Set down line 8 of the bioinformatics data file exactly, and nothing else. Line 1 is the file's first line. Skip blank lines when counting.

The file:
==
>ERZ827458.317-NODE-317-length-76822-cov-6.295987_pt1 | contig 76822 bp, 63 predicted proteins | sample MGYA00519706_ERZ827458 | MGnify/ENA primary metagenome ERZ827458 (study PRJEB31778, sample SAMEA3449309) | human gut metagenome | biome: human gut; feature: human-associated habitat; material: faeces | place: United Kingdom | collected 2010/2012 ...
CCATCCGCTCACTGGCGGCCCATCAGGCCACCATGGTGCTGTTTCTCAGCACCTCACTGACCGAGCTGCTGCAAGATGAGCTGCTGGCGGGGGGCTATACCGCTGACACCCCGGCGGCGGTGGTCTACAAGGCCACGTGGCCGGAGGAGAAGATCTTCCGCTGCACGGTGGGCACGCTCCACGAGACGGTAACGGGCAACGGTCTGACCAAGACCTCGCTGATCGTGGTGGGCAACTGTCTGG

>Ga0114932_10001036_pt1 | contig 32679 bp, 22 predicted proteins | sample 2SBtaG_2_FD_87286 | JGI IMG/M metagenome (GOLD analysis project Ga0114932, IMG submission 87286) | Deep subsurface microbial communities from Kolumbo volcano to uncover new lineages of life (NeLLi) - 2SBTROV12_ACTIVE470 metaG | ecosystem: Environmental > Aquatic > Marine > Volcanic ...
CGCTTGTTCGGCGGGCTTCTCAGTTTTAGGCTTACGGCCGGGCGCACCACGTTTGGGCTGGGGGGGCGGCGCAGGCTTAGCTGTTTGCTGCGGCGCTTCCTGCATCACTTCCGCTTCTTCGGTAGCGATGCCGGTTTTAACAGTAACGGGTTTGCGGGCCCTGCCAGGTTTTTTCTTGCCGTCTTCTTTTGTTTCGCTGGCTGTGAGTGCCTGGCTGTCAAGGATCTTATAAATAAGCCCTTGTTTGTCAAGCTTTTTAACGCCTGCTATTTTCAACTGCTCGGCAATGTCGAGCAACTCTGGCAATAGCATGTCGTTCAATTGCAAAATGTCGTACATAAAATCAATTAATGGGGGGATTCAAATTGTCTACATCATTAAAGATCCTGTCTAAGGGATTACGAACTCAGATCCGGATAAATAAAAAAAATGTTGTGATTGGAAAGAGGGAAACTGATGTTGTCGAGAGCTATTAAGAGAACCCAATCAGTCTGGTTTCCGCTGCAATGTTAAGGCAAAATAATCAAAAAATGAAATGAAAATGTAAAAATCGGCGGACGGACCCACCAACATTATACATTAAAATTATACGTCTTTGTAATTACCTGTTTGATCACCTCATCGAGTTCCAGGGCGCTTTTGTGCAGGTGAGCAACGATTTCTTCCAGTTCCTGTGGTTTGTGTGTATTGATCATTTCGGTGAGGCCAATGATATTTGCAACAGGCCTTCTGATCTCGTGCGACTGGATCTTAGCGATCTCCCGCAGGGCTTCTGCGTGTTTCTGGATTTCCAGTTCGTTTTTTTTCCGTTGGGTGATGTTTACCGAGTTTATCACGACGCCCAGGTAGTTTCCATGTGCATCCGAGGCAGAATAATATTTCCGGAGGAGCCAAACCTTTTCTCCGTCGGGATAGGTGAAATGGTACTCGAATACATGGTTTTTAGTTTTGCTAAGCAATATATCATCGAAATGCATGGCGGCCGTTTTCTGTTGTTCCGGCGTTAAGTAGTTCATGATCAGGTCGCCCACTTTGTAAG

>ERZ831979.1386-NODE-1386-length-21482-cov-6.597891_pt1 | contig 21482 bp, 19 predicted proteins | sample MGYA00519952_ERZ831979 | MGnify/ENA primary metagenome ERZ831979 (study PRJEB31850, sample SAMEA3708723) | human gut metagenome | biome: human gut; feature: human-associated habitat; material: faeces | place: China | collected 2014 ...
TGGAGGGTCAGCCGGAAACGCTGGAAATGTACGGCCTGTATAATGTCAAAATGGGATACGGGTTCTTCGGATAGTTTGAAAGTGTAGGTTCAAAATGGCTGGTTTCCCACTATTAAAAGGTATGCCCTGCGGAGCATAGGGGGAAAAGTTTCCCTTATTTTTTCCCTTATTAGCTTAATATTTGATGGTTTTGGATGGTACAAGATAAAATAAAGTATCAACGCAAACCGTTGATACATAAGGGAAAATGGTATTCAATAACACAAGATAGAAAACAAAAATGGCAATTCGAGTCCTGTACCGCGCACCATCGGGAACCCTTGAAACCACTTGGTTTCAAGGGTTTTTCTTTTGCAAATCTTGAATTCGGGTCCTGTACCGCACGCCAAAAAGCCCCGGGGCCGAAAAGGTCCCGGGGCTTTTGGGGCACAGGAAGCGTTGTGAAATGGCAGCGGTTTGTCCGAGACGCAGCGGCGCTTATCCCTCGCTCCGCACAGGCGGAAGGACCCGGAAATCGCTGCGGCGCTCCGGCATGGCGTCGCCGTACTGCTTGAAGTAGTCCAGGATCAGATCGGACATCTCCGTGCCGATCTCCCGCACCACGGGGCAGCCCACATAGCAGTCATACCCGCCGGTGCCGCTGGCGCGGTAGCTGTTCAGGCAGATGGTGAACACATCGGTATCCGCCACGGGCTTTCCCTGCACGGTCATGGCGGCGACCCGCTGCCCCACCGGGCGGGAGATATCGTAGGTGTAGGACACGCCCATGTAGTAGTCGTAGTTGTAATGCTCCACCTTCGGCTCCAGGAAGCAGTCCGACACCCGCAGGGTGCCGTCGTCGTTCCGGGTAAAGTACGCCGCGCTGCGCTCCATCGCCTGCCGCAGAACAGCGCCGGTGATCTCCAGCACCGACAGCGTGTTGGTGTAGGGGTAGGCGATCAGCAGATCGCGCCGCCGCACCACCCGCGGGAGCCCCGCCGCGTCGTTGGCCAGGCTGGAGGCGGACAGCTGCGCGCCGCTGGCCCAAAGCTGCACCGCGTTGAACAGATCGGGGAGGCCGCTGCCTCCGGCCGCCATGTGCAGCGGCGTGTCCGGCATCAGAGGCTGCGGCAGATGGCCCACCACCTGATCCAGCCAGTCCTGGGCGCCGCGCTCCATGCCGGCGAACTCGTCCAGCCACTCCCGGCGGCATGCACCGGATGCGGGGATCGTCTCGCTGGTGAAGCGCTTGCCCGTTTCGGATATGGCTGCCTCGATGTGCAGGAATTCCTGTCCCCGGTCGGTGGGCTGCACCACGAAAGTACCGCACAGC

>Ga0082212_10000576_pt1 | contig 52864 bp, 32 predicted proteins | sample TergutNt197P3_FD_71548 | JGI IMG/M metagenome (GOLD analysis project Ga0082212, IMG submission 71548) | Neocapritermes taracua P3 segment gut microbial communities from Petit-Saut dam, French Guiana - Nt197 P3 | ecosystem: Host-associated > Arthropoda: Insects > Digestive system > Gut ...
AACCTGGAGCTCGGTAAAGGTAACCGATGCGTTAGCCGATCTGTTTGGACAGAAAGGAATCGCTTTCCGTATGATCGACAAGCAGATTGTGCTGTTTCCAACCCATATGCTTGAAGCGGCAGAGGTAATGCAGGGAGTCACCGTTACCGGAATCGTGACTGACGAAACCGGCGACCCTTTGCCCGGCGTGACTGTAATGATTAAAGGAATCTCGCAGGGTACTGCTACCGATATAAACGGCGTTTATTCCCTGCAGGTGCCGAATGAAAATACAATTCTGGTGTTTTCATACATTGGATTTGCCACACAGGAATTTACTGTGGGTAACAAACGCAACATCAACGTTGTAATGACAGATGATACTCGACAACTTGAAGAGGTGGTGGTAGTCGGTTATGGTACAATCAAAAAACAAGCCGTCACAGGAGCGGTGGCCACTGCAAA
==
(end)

AACCTGGAGCTCGGTAAAGGTAACCGATGCGTTAGCCGATCTGTTTGGACAGAAAGGAATCGCTTTCCGTATGATCGACAAGCAGATTGTGCTGTTTCCAACCCATATGCTTGAAGCGGCAGAGGTAATGCAGGGAGTCACCGTTACCGGAATCGTGACTGACGAAACCGGCGACCCTTTGCCCGGCGTGACTGTAATGATTAAAGGAATCTCGCAGGGTACTGCTACCGATATAAACGGCGTTTATTCCCTGCAGGTGCCGAATGAAAATACAATTCTGGTGTTTTCATACATTGGATTTGCCACACAGGAATTTACTGTGGGTAACAAACGCAACATCAACGTTGTAATGACAGATGATACTCGACAACTTGAAGAGGTGGTGGTAGTCGGTTATGGTACAATCAAAAAACAAGCCGTCACAGGAGCGGTGGCCACTGCAAA